"Image courtesy of foto76 / FreeDigitalPhotos.net".

Wednesday, July 16, 2014

Face-Painting Hygiene: Cleaning and Care Tips for Face Painters

In recent years, face painting has developed from a fun, informal activity for children’s events and parties into a formal art style with specialized techniques, paints, brushes and other equipment. Professional and amateur face painters have discovered the importance of hygiene, especially when dealing with dozens of children in a single day.

Some face painters don’t mind the messy look while others like to stay neat and clean, but in either case, all of the brushes, sponges and other tools of the trade must be sanitary. This begins by keeping a clean space, but it extends to every facet of the art. In addition to a clean space, you will also want to wash your hands regularly and possibly use sanitizer on them between each child. It is too much to expect that everyone who comes to you will have a clean face, and if any bacteria or other pathogens are present, you don’t want to spread them.


Are Disposables the Answer?

 

Long ago, some face painters who were concerned about hygiene thought that the solution was to use disposable products, such as cotton swabs and makeup pads. These can simply be thrown out after each use so that dirt and germs are not spread to others. However, cotton swabs and circular cotton pads do not allow artists to make the precise strokes that are required for most styles, and the finished work can look rather unimpressive. More importantly, by throwing away your products each time you are ultimately spending more money and creating a lot of unnecessary waste for the environment.
The best tools for face painting are high-quality brushes and sponges that can be used for months or years if proper cleaning procedures are followed. A wide range of brushes and sponges are available for a variety of face-painting styles and applications. In addition, brush holders, water buckets and storage containers will help you keep them clean and hygienic over multiple events no matter how high the traffic.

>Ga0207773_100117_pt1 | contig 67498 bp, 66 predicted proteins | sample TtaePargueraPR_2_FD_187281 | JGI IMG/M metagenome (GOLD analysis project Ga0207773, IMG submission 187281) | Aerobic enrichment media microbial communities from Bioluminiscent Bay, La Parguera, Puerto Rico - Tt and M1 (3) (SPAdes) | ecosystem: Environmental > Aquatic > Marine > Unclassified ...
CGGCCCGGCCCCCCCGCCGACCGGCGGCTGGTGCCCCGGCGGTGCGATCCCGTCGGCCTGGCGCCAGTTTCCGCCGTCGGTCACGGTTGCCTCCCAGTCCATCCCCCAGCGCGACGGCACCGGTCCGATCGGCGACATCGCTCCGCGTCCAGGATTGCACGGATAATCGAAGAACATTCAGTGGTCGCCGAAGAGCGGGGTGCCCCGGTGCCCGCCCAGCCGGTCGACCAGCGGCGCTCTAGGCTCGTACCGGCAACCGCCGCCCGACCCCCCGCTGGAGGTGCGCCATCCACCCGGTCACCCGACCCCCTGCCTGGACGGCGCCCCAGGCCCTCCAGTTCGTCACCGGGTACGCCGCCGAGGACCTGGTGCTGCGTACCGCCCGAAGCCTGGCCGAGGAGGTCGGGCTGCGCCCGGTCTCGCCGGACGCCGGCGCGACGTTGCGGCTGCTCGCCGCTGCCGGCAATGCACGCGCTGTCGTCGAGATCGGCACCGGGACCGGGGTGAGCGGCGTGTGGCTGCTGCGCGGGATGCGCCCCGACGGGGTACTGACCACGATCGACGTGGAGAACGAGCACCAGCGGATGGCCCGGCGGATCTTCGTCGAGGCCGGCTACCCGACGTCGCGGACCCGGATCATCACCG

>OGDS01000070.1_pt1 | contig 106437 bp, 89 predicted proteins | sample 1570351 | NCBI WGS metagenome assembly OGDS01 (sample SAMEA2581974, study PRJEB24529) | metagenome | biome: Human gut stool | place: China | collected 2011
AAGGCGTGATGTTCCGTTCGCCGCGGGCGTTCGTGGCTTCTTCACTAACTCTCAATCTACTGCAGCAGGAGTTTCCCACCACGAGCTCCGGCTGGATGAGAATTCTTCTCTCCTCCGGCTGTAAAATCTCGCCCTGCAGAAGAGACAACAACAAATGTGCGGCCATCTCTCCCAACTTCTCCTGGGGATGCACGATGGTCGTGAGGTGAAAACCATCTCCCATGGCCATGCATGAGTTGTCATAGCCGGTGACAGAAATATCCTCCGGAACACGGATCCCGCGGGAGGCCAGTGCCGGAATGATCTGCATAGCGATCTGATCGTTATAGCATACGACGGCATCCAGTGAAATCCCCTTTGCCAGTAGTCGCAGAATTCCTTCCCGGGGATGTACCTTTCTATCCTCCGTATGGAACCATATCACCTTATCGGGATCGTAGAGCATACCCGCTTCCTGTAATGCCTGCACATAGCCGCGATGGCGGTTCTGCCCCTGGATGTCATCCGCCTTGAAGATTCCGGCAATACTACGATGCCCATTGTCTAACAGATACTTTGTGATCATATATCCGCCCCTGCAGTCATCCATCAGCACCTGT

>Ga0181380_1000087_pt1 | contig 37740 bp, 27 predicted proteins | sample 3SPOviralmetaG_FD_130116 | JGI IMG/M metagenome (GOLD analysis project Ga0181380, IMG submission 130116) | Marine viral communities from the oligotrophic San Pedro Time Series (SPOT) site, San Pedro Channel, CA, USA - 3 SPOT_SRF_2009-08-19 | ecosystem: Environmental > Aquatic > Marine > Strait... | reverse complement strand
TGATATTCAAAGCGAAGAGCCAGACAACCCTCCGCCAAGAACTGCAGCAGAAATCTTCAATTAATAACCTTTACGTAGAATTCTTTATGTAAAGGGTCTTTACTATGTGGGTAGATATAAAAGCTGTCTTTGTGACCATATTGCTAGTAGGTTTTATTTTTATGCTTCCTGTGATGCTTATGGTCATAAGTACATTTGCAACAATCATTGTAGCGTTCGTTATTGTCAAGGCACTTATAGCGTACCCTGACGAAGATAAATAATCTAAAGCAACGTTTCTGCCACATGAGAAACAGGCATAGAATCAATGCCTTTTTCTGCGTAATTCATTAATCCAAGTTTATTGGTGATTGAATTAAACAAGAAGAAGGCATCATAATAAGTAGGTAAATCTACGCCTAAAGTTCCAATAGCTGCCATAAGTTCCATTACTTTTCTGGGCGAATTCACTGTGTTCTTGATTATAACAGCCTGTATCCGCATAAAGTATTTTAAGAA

Cleaning Brushes and Sponges



While it is important to keep your workspace and hands clean, it is also necessary to keep your brushes and sponges clean. Some of the easiest brushes to clean are those from Paradise and Prisma because of their acrylic handles. They can be sanitized in a mild detergent solution or with special brush cleaner. To make the task simple while on the job, you can purchase several different types of washbasins. Some artists prefer the travel brush washers, which are collapsible and available in two sizes, while others like to use soft-sided water buckets. These buckets are colorful and have pockets to hold up to six brushes at once. The wide bases of either style help prevent the spilling of water while you are washing and rinsing your brushes. Some painters will clean their brushes out on the job, while others will wait until the end of the event.

When using sponges, the ideal product for keeping a clean looking kit while face painting is the Never Stain sponge from Kryvaline. These sponges are precut from black foam and they are easy to wash with mild soap and water. Since they stay black, you will not end up with a bag of sponges dyed all different colors, which some parents might think are used and dirty when you grab for one in your sponge bag.


Following are a few additional tips for cleaning brushes and sponges:

 

• Use a fresh sponge for every child. Then, clean and sterilize the used batch before the next event.
• Regularly change the soap solution in your brush washer or water bucket and change your clean rinse water as much as possible.
• Clean brushes with a mild solution made with water and a small amount of liquid hand soap or baby shampoo. Do not double dip, or reuse a brush on a child who you think may be sick. Set the brush aside to be cleaned later. Try to avoid painting sick kids in general.
• Sterilize brushes with 70 percent to 99 percent rubbing alcohol, but make sure they are thoroughly air dried before you use them again. This can wear out your brushes sooner than using soap and water.
• Dry brushes on their sides on a clean towel or paper towel instead of in a brush cup or brush holder.
•    Make sure that you do not leave your dirty or clean brushes and sponges in an air tight container. After cleaning make sure that everything is thoroughly dried before packing up for the next gig.
Storage Containers